I would have lost my mind for Kids vs. Aliens when I was 14. In fact, the movie made me feel that age again while I watched it. This is a thrill ride that keeps the pedal to the floor for 75 minutes (68 if you take off the end credits). Of course, with that length, you won't get particularly deep character or plot development. It's kind of nice, though, to get a genre picture that gleefully dispenses with anything that's not absolutely necessary and just provides a slick, streamlined experience.
Gary (Dominic Mariche) and his teenage sister Samantha (Phoebe Rex) are frequently left home alone by their parents. To bide time, they make a homemade monster movie with Gary's friends. A high school bully named Billy (Calem MacDonald) wants a suitable place to hold a big, booze-filled Halloween party, so he cons Samantha into thinking he's interested in her, thereby granting him access to the house. The party gets wildly out of control, but spray-painted walls and someone puking in the silverware drawer are small potatoes compared to what happens when a group of aliens arrives. Everyone except Samantha is captured and taken to the extra-terrestrials' ship at the bottom of the nearby lake. She heads in to save them.
Where the film goes next is gross, slimy, violent, and pretty cool. It's a plot point that Samantha knows a lot of pro wrestling moves and is handy with a sword, putting her in a good position to fight back. Both people and aliens die in creatively gruesome manners. A fun point about the movie is that the self-serving Billy is just as much a menace as the visitors from space. He repeatedly tries to throw Samantha and Gary between himself and the aliens, which adds a level of danger. All of this happens at breakneck speed, with no lag in the pace. In fact, certain events happen “just because.” That would be a detriment in other films. Here, though, you're primed to accept that any wild element could spring up at any moment.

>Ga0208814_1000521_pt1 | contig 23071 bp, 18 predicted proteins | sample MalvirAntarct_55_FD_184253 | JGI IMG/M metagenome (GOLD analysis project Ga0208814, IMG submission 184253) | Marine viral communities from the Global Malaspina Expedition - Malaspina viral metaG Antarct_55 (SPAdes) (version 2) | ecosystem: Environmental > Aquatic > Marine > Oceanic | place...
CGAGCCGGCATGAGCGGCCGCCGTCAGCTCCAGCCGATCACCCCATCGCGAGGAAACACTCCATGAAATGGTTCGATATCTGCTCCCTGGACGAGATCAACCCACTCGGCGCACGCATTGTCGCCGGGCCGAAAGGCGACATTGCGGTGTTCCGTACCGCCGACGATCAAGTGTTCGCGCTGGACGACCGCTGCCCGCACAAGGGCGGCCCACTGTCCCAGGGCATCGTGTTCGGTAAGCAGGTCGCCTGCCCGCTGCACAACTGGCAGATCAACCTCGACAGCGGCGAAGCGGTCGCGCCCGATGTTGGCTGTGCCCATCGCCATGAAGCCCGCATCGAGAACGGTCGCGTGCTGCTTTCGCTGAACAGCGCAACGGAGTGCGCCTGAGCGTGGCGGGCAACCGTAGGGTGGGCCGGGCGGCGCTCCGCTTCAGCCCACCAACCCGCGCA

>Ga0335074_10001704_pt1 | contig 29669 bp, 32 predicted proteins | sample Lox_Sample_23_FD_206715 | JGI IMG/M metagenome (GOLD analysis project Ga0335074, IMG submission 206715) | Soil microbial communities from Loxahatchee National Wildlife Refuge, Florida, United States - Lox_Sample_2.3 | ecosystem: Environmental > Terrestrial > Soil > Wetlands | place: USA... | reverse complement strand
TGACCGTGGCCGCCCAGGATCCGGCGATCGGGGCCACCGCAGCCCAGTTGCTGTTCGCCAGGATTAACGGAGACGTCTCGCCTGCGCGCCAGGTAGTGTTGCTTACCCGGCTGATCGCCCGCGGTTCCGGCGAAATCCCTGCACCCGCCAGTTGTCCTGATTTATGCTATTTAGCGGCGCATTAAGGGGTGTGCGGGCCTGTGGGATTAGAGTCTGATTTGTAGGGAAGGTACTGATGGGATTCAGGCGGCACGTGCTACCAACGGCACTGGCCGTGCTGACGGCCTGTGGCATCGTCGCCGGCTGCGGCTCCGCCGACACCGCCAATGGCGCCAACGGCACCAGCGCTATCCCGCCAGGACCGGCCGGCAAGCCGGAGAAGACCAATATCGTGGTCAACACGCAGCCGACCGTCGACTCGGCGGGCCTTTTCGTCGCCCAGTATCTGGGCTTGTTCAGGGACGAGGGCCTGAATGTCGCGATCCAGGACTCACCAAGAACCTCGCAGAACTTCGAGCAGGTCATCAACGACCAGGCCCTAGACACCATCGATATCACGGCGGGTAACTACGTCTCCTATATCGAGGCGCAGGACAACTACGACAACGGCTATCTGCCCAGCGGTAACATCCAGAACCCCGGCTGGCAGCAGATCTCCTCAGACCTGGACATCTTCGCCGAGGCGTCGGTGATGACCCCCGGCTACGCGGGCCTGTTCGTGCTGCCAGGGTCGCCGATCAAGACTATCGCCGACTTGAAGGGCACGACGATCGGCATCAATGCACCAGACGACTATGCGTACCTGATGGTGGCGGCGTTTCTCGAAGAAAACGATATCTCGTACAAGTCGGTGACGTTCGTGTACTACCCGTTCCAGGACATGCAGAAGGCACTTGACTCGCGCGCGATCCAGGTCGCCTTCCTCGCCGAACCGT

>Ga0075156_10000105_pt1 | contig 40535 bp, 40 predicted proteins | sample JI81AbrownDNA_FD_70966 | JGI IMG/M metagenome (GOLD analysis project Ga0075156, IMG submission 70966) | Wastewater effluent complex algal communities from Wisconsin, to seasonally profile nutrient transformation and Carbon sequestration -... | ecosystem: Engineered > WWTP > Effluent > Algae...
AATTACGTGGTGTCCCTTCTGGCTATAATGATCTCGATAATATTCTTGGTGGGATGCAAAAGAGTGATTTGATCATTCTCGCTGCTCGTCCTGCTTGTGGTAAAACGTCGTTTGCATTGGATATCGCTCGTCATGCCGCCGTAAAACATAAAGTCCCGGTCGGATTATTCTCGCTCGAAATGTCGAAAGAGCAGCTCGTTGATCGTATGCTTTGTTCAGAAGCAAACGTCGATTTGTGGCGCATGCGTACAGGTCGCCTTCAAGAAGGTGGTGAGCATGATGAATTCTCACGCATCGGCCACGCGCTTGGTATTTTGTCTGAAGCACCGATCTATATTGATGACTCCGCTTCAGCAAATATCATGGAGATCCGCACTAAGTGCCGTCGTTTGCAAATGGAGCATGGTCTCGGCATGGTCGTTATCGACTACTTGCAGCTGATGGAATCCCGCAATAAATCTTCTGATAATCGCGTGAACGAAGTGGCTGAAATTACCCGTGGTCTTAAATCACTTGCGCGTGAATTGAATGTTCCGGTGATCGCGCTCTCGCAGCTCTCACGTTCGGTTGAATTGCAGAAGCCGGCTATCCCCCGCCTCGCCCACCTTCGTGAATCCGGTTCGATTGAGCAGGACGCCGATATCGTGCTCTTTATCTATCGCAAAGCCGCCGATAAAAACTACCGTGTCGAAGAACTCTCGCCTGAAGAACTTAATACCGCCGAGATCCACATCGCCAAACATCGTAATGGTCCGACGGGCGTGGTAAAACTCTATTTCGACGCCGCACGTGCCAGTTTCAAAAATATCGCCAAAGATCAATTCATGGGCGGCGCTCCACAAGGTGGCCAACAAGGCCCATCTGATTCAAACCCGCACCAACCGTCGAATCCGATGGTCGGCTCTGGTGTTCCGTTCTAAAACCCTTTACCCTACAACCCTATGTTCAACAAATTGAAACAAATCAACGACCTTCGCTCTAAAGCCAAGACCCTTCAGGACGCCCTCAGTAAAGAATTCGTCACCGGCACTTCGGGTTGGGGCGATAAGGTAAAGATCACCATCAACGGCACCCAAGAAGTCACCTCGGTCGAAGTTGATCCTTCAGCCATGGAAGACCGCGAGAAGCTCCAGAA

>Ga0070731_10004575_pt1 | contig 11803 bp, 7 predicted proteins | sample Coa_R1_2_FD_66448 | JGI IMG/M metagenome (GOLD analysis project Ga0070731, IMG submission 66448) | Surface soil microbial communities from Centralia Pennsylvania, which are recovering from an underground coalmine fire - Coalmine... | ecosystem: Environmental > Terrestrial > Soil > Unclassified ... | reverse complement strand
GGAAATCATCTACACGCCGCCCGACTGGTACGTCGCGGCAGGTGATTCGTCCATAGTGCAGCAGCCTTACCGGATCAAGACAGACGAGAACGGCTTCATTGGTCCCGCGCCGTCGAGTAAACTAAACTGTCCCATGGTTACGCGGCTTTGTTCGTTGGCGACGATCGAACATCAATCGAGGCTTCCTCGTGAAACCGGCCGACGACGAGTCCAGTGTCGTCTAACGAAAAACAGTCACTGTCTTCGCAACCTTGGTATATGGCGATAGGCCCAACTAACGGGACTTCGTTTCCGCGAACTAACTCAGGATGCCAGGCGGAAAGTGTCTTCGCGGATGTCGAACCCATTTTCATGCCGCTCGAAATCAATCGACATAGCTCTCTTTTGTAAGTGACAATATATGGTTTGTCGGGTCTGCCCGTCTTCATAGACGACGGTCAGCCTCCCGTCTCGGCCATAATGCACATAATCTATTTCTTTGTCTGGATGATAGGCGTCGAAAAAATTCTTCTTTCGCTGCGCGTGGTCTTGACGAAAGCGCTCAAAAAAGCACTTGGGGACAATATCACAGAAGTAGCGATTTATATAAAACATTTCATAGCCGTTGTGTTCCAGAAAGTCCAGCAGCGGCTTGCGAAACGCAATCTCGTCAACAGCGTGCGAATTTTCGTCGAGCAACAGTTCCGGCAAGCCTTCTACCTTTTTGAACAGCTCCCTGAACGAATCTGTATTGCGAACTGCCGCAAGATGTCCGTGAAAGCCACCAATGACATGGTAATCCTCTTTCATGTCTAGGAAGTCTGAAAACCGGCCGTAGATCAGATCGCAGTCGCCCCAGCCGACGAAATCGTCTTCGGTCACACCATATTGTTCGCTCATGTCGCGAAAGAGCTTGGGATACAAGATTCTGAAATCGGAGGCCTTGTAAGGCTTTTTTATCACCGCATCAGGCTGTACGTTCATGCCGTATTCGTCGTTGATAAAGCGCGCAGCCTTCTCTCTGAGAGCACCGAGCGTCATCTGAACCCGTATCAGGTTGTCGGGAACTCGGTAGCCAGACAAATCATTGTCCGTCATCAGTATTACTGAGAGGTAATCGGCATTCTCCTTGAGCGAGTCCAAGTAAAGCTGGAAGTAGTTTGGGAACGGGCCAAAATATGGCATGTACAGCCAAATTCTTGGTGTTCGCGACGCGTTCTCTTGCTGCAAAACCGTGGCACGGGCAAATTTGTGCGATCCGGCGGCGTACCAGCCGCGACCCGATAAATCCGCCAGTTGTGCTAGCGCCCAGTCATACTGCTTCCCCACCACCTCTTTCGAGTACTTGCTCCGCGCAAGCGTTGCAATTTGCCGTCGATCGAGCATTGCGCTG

Kids vs. Aliens was clearly made with love – love of aliens, of big-ass swords, of professional wrestling, and of practical gore effects. That's why it works, in spite of the super-short running time and lack of depth. Director Jason Eisener (Hobo with a Shotgun) just wants to indulge in all the things he finds awesome, and that's precisely what he does. Without that palpable love, the movie would come off self-indulgent and empty. With it, there's a sense of joy that proves infectious. Eisener also gets very appealing performances from his young cast. Across the board, they feel like real kids, even amid all the wild mayhem.
I enjoyed the movie's manic energy and tongue-in-cheek tone. There's always something happening, and it's never boring. Kids vs. Aliens has a single goal: to provide a short, punchy dose of all the stuff horror/sci-fi buffs were obsessed with in middle school and, if we're being honest, still have a fondness for as adults. On that level, it's a total treat.
out of four
Kids vs. Aliens is unrated, but contains graphic violence and strong language. The running time is 1 hour and 15 minutes.